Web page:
The 46-year-old Belgian Socialist is leading a European Parliament committee set up in December as a response to Volkswagen AG’s cheating on tests of smog-causing emissions. Van Brempt says her goal is to draw common lessons about better EU lawmaking and put more effective rules in place rather than to point fingers at regulators or manufacturers and see heads roll.

Van Brempt’s don’t-rock-the-boat approach reflects the political pragmatism needed in an EU characterized by national rivalries, a balance of power and automakers’ clout. She says a consensus-based view also happens to be the best way to restore consumer confidence after the “dieselgate” scandal, which has led to the recall of millions of vehicles, prompted national probes into possible emissions deception by other manufacturers and undermined the credibility of EU environmental rules.

“There’s a sort of collective responsibility,” Van Brempt said in an interview in her office in Brussels on Monday. “It’s a collective blindness on the implementation and enforcement of the rules. We need to report all the facts and figures in a very systematic way and use them to get better law, close the loopholes and get enforcement in place at European level.”

4th Gear: More Takata Recalls

This time from Toyota, and it’s big—1.6 million cars, reports Reuters:

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Toyota Motor Corp (7203.T) said on Monday it will recall almost 1.6 million additional U.S. vehicles for front passenger side Takata air bag inflators that could rupture.

Earlier this month, Takata Corp (7312.T) said it was declaring another 35 million to 40 million U.S. inflators defective at the urging of U.S. regulators, a move that more than doubles the number of inflators recalled. Faulty Takata inflators have been linked to more than 100 injuries and 13 deaths worldwide.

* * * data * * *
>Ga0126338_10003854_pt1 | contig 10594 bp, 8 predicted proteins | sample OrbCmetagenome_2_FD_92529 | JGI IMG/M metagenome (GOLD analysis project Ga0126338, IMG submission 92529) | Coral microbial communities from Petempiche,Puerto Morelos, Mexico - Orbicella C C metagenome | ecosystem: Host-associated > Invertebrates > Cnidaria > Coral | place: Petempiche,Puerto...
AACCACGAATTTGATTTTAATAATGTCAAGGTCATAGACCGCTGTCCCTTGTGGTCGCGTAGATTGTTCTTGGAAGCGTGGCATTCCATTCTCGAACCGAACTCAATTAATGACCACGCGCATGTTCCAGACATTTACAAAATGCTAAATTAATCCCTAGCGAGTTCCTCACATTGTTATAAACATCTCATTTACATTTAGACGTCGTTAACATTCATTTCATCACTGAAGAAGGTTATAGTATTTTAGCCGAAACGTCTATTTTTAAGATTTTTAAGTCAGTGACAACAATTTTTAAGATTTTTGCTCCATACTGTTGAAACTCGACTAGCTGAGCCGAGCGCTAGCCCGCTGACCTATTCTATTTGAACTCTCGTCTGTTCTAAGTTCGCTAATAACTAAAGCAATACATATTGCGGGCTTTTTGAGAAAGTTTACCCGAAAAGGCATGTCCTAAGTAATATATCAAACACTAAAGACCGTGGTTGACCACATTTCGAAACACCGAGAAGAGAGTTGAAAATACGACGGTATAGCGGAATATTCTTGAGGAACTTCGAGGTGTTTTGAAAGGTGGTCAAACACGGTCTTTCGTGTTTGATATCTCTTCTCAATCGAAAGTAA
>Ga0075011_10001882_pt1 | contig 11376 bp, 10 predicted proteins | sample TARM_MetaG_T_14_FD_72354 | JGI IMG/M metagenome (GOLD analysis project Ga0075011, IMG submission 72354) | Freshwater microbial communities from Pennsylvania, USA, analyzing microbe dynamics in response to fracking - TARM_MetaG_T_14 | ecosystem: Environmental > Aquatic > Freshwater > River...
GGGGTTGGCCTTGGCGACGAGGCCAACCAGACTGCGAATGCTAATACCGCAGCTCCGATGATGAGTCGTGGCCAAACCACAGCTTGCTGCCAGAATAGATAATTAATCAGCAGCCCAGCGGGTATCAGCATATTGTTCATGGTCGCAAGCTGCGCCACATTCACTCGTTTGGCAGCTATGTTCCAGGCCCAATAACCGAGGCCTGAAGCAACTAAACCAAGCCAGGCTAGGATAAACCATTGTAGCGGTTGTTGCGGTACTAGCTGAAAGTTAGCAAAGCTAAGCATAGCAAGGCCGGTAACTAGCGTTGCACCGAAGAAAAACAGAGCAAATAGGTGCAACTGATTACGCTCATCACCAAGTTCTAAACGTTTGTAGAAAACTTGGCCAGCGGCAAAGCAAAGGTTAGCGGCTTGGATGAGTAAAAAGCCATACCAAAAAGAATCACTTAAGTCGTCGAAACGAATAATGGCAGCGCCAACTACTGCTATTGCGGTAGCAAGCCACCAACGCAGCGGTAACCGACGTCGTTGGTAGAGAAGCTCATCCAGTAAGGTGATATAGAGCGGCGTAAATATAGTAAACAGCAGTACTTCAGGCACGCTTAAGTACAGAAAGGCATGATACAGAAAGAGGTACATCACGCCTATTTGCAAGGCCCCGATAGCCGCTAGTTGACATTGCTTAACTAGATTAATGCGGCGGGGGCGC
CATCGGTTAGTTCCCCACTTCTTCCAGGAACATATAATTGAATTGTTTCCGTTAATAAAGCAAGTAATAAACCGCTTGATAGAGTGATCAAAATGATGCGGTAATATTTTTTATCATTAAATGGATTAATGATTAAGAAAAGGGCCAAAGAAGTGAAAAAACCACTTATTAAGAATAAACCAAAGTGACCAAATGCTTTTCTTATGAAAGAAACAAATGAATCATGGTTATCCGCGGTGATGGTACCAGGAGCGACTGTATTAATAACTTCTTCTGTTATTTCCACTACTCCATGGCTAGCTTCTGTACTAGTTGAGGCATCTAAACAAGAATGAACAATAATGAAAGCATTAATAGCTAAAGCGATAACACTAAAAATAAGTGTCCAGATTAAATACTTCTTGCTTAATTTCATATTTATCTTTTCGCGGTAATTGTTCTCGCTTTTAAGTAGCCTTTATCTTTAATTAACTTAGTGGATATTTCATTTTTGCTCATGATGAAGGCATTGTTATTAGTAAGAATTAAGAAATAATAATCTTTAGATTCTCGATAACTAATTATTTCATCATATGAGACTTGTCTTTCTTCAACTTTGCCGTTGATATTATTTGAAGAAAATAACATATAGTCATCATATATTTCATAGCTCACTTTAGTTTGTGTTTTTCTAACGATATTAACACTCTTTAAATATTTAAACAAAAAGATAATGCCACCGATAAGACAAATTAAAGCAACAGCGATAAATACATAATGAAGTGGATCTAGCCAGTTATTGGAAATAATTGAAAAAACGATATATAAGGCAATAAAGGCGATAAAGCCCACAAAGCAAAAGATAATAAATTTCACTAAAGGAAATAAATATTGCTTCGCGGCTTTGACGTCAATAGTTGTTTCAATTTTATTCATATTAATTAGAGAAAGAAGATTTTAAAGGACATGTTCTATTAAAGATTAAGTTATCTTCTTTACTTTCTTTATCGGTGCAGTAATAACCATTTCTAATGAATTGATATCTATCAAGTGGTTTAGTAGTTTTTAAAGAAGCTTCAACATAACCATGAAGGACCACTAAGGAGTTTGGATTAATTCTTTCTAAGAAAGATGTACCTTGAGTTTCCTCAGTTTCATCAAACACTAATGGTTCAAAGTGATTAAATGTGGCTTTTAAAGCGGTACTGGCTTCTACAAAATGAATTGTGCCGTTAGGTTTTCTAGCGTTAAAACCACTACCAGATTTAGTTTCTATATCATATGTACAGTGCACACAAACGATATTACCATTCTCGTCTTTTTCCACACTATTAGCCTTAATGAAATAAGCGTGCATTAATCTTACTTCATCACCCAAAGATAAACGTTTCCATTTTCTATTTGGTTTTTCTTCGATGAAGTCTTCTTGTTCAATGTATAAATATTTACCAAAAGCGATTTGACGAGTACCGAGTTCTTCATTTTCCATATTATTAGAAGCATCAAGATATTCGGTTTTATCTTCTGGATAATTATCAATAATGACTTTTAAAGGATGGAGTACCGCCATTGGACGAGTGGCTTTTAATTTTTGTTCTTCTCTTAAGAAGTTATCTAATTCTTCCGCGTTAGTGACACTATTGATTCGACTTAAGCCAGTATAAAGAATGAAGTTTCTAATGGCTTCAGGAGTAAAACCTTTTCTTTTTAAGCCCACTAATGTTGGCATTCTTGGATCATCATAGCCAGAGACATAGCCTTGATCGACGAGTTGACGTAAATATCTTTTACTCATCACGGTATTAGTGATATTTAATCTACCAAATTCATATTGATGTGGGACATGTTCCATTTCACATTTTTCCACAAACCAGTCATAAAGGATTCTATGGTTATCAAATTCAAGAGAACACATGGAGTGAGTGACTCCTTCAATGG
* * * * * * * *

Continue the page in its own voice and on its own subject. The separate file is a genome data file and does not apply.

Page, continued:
Toyota said the new recall includes some but not all Corolla, Matrix, Yaris, 4Runner, Sienna, Scion xB, Lexus ES, GX and IS vehicles built between 2006 and 2011.

Daimler is set to be announcing more Takata recalls this week too.

5th Gear: Ford Vs. Trump

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Republican presidential frontrunner Donald Trump loves to go after Ford over the plans to relocate some car production to Mexico. But it’s family scion Bill Ford Jr., the executive chairman, who’s emerged as the defender of the company against these attacks. Via The Detroit News:

“In my mind, Ford ought to be the company that’s being held up as a real success story,” Ford told reporters after a speech Monday at an entrepreneurs’ conference in Detroit. “We didn’t take the bailout, we paid back our debts, we pulled ourselves up by our bootstraps. We’re investing in America. We’re exporting out of America. And so, I think we have a great story to tell.”

[...] Bill Ford defended the North American Free Trade Agreement that covers the United States, Canada and Mexico, arguing it has allowed Ford to “build our business on both sides of the border.”

“Our U.S. manufacturing business has grown, and our Mexican manufacturing business has grown,” he said. “We think it has been a good deal.”


Reverse: Thelma And Louise

Neutral: Can Alfa Romeo And Maserati Make It?

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The luxury market is more crowded than ever and FCA is strapped for cash. How do the Italians pull it off?